If you ask her, forward Cheyenne Parker will tell you this is the best she’s felt in a while.
And no, it’s not because she’s coming off a season-high performance in the Sky’s victory over the Seattle Storm Sunday.
This is the best Parker has physically felt since she joined the WNBA as the Sky’s fifth overall pick in 2015.
Parker missed the last 11 games of the 2017 season after nearly tearing a tendon in her right ankle. She struggled to stay in shape and develop the best nutrition habits while being sidelined.
”Once I became a pro — not playing as much as a rookie and then getting injured and having to sit out — I was still eating the same way and foods,” Parker said. “Cookies, cakes, high fructose corn syrup — all of the crap they say don’t eat. I was still eating that way, but not doing the activity that I was doing in college, so I wound up putting 25 pounds over the two seasons.”
Even though Parker constantly tried to shed the weight, it wasn’t until she went overseas this past offseason that she learned how to sustain a consistent routine with her diet.
She played in South Korea for WKBL KEB Hana Bank from November 2018 through March 2019. Parker’s team regularly held two three-hour practices in addition to playing multiple games per week.
The rigorous scheduled left Parker exhausted. She knew she needed to change. So for the first time in a long time, Parker didn’t eat sweets for a month straight.
”I had to eat the right food to have the energy to do that,” Parker said. “It forced me and helped me learned consistency and it helped me break bad habits.”
Parker added that solidarity helped her stay focused and disciplined. Heading into the prime of her playing career, Parker knew she had to come into the 2019 season physically better and was determined to not allow being out of shape hold her back.
And it hasn’t.
Parker is averaging a career-high 6.6 rebounds and team-high 1.6 blocks.
“She’s dedicated more time to her body and conditioning,” Sky coach James Wade said. “You see how she affects the game. Being able to give extended minutes helps her out and it helps us out as a group. She works hard in practice — she’s always done that, but now she’s able to sustain a high level for a long period of time.”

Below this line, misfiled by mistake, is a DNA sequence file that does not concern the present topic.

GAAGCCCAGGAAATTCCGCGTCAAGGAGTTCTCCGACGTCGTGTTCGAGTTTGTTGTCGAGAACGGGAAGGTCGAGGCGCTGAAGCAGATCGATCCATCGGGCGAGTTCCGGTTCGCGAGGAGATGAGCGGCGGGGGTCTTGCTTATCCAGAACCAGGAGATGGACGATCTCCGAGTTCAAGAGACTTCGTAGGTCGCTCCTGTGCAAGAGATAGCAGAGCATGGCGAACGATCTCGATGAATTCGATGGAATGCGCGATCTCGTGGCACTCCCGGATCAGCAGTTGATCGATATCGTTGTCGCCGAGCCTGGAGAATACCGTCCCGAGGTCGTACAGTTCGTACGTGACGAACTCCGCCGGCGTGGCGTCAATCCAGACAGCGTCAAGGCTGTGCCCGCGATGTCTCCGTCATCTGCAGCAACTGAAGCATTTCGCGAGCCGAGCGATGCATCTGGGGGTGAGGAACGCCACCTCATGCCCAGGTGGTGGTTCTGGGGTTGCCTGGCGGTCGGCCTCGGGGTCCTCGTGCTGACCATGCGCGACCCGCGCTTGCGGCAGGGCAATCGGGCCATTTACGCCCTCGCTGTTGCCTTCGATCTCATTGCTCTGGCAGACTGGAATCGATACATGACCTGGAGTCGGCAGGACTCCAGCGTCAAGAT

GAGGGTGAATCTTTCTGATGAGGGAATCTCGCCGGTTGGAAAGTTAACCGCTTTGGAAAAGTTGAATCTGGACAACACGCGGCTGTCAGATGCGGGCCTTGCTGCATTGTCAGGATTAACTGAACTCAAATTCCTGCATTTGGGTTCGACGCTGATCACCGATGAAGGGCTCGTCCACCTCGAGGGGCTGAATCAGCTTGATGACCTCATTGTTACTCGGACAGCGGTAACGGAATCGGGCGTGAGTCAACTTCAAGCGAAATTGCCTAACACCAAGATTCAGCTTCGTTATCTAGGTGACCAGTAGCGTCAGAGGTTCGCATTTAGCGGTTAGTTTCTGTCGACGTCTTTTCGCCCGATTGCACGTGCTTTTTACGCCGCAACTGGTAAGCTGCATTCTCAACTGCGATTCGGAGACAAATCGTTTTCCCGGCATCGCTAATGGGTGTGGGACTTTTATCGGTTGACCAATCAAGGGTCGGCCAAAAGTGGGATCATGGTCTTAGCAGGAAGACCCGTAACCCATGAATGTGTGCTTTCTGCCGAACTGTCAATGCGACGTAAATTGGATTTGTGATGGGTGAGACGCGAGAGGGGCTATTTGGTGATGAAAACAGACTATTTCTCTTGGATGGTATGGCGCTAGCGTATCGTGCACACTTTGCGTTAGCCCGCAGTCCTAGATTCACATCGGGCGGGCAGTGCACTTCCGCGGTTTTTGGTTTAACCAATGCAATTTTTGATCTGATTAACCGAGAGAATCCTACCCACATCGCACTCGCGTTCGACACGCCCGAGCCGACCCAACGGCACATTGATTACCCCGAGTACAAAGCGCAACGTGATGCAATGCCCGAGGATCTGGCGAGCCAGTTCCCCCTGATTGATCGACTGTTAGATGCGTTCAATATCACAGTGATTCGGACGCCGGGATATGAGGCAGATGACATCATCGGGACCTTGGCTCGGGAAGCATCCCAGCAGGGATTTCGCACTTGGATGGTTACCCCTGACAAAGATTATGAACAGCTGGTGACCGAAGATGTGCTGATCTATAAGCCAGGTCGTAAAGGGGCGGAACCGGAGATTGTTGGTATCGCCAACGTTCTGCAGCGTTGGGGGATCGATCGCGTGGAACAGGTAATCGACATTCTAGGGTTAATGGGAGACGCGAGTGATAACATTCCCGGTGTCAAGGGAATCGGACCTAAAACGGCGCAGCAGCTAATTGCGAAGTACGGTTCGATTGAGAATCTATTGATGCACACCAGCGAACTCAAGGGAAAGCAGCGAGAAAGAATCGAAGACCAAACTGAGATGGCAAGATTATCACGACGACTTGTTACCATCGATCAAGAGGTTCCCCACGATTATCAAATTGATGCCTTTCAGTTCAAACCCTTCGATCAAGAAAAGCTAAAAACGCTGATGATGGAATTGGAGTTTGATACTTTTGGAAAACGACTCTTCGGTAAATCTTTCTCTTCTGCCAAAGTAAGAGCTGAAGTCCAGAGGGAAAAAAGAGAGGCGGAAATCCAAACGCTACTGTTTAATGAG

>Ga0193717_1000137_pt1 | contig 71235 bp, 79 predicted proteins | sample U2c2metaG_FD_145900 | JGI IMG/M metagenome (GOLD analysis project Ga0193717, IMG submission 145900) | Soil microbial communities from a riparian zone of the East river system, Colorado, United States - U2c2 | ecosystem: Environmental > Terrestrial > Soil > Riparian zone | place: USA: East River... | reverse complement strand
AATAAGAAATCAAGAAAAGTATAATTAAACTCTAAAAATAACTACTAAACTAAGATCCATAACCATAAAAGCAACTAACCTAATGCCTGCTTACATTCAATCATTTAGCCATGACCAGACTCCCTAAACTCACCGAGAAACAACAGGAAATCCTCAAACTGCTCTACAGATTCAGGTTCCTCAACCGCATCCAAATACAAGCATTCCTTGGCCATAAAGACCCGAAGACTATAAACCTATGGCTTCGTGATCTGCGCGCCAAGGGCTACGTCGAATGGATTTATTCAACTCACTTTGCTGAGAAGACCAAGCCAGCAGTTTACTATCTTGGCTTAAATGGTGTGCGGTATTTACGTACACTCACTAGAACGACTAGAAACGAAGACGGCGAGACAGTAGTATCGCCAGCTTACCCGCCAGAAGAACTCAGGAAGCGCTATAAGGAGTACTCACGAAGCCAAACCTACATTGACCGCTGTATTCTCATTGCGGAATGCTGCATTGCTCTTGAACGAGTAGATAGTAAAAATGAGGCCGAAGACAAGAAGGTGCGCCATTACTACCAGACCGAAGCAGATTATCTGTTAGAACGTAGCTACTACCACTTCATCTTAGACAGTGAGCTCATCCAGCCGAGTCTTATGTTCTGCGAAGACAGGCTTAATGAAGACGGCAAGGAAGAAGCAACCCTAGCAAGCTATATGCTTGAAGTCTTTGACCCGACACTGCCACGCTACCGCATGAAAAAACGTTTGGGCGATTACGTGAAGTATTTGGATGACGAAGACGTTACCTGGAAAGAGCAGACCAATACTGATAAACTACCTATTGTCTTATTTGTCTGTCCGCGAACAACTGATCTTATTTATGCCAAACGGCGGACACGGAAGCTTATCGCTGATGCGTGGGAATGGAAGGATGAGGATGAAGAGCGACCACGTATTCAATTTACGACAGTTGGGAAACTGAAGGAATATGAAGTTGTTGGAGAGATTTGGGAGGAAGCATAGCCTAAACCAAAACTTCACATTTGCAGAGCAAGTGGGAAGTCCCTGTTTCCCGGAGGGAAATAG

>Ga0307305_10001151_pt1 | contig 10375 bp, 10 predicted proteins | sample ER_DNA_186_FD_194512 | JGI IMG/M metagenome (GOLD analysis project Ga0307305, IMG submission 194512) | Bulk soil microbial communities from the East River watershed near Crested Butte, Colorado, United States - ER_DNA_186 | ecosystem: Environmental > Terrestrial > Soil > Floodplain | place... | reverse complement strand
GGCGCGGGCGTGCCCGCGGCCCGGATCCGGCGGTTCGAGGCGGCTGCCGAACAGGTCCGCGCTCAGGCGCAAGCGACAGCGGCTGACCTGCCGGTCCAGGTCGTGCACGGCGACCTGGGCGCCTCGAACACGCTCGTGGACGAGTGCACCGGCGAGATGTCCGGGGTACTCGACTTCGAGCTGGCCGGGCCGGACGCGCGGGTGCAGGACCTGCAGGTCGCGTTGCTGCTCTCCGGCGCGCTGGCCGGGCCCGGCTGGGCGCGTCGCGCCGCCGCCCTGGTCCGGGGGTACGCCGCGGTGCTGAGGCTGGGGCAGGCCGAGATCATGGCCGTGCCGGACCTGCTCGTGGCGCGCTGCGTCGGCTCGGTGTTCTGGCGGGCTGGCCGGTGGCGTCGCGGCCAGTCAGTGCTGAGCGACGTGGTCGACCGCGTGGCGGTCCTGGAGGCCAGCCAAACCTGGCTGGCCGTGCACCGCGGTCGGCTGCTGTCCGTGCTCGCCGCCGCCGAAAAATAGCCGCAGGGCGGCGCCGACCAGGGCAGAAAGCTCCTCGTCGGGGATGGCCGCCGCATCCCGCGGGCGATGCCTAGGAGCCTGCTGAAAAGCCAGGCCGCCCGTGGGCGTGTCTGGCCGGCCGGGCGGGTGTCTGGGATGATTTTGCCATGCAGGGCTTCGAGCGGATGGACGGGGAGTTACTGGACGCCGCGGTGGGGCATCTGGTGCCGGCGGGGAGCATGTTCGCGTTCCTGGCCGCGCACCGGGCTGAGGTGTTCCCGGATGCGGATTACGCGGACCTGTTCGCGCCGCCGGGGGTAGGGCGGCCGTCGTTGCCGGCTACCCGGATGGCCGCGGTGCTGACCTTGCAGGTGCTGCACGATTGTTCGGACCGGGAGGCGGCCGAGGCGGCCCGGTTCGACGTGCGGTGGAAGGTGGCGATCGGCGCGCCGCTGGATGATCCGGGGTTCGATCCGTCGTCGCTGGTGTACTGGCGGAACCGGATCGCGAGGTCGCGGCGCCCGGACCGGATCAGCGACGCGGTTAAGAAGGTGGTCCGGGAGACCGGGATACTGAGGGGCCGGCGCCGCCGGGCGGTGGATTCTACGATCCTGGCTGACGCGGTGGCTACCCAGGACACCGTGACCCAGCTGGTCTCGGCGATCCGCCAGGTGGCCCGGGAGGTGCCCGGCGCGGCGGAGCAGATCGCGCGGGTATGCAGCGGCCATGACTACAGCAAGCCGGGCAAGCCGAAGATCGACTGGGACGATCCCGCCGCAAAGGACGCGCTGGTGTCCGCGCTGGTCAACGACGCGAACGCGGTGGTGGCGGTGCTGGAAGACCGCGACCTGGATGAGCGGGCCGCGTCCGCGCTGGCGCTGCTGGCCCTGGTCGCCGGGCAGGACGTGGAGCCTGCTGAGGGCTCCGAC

Parker doesn’t have the same luxuries when it comes to nutritional assistance like her male counterparts in the NBA. The Sky don’t have a team nutritionist and aren’t provided with team meals before games.
Parker and the rest of her teammates must figure out what works best for their bodies nutritionally on their own or with the help of the team’s do-it-all trainer Ann Crosby.
”Just like everything in the league as women, I work for myself,” Parker said. “I do the dirty work myself and the research, and when I was in Korea I started to research foods that help with what I need. Protein, carbs and everything I need for myself. I have a really good list of foods that I make for myself that I know is good just from researching online.”
Parker’s transformation has inspired her to want to help others.
She’s in the beginning stages of creating her own fitness program application that would assist normal people and athletes in figuring out what they should eat and a workout regimen.
Parker’s compiling recipes for the foods and juices she plans to incorporate into the program. And she’s doing that all while at the beginning of what Parker expects to be a big season.
“I’m just getting started,” Parker said.